In heatwave weather, road surfaces, pavements, and buildings all contribute to keeping urban areas around 4 degrees hotter on average than non-urban environments.
The urban heat island effect occurs because the dense dark surfaces such as bitumen on roads and building materials used in cities accumulate and store heat during the day and then release it at night.
One of the simplest solutions to reducing the urban heat island effect is to provide more shade, with trees.
In 2012 Melbourne city council launched an ambitious project to double the tree canopy cover from 22% to 40% by 2040, by planting about 3,000 new trees every year.
“On thermal images, you can see clearly the red hotspots of cities are streets, roads, carparks – wherever there is bitumen and concrete – and you can see the contrast with parks, garden and trees,” says councillor Cathy Oke, chair of Melbourne City council’s environment portfolio.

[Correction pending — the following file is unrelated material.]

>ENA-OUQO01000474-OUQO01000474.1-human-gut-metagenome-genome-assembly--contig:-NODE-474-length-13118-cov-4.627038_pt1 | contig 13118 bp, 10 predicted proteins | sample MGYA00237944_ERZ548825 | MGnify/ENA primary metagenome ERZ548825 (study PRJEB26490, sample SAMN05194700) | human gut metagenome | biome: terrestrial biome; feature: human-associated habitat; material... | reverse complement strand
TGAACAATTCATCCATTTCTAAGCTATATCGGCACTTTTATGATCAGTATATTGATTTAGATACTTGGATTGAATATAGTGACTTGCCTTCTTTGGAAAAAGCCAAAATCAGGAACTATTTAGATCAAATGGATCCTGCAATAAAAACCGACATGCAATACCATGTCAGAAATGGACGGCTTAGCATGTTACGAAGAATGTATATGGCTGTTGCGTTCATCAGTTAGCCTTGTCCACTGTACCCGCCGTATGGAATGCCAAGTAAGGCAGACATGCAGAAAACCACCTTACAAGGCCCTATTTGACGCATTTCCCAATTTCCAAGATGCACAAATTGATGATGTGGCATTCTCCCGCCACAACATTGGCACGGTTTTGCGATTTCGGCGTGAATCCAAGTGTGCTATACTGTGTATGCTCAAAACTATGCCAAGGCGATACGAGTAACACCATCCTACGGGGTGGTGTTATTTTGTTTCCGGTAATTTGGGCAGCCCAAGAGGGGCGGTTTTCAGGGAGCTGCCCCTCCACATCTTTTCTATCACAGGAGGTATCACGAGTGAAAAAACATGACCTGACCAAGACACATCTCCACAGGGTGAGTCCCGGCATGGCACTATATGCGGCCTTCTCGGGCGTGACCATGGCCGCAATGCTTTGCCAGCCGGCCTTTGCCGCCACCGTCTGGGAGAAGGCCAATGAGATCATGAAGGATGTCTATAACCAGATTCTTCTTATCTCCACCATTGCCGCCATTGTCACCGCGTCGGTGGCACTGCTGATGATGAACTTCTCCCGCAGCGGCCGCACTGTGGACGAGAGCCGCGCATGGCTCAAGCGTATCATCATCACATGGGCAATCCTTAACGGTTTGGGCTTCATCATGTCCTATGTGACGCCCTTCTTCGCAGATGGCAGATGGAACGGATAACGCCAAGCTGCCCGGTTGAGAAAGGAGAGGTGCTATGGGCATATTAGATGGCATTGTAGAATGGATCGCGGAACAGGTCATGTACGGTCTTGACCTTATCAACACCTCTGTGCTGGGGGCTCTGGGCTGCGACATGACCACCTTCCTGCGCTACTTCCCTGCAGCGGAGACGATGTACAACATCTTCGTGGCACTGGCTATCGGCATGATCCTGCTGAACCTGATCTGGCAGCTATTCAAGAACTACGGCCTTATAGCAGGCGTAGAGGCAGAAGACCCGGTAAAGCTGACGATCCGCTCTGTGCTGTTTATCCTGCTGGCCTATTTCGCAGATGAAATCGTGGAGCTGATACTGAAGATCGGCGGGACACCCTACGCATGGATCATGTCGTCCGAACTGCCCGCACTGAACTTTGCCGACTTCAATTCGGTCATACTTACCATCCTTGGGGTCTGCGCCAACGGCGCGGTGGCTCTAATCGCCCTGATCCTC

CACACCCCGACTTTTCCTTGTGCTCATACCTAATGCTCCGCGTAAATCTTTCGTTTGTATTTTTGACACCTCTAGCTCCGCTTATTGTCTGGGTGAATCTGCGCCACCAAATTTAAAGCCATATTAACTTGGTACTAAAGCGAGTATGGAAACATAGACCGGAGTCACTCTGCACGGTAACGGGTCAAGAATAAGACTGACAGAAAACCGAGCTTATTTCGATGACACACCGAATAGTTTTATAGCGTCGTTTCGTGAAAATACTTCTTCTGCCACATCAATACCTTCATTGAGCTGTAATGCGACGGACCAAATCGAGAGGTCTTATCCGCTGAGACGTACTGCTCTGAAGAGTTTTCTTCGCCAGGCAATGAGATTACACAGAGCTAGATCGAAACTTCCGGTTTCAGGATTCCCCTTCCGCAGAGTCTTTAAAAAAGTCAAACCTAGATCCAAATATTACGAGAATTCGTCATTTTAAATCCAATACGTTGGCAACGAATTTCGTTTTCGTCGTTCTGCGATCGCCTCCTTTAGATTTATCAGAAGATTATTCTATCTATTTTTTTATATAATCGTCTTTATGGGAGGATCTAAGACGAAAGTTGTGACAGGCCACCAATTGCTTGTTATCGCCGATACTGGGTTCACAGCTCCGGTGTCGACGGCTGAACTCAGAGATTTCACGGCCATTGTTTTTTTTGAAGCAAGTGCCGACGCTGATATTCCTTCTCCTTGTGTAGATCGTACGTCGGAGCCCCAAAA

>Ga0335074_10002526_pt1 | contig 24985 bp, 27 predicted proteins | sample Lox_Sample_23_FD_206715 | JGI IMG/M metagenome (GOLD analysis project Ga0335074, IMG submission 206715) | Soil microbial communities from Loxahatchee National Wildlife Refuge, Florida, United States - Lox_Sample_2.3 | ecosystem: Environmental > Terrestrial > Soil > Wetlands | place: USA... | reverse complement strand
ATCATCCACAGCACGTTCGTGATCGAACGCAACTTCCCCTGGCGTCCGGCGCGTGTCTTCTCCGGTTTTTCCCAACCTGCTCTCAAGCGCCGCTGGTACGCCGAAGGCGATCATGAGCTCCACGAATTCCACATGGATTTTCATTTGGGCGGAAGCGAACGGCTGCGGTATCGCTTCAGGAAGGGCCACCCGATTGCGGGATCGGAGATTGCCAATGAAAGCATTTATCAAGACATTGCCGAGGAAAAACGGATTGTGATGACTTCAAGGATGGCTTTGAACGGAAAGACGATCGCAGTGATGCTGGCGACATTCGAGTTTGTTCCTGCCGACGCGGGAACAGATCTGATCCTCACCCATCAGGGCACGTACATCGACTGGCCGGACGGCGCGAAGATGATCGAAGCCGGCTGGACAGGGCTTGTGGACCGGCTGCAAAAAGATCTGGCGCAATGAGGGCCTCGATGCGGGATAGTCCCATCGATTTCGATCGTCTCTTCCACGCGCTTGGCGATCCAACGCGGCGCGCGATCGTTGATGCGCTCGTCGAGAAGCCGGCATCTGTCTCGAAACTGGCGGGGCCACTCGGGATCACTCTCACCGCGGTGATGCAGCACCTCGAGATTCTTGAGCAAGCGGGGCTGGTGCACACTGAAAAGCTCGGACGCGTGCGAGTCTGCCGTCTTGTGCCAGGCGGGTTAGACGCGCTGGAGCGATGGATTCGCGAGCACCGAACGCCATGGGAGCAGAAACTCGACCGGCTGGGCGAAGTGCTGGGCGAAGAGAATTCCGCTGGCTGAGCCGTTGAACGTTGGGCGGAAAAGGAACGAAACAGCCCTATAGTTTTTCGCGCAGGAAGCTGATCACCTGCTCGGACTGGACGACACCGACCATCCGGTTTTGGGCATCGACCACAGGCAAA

But tree planting has its limitations: trees can’t be planted in the middle of roads, they can’t necessarily be planted on private property, and there are also potential issues with having too many trees. CSIRO’s Dr Simon Toze gives the example of some US cities that went overboard on tree planting and as a result, women felt less safe walking around the streets.
“We want to make sure that what we do is not actually having a detrimental effect elsewhere,” says Toze, principal research scientist at CSIRO Land and Water’s Urban Living Lab, highlighting other issues such as water use and bushfire risk that can have implications for tree-planting efforts.
Image by Donaldytong licensed for reuse under the Creative Commons Attribution-Share Alike 3.0 Unported license.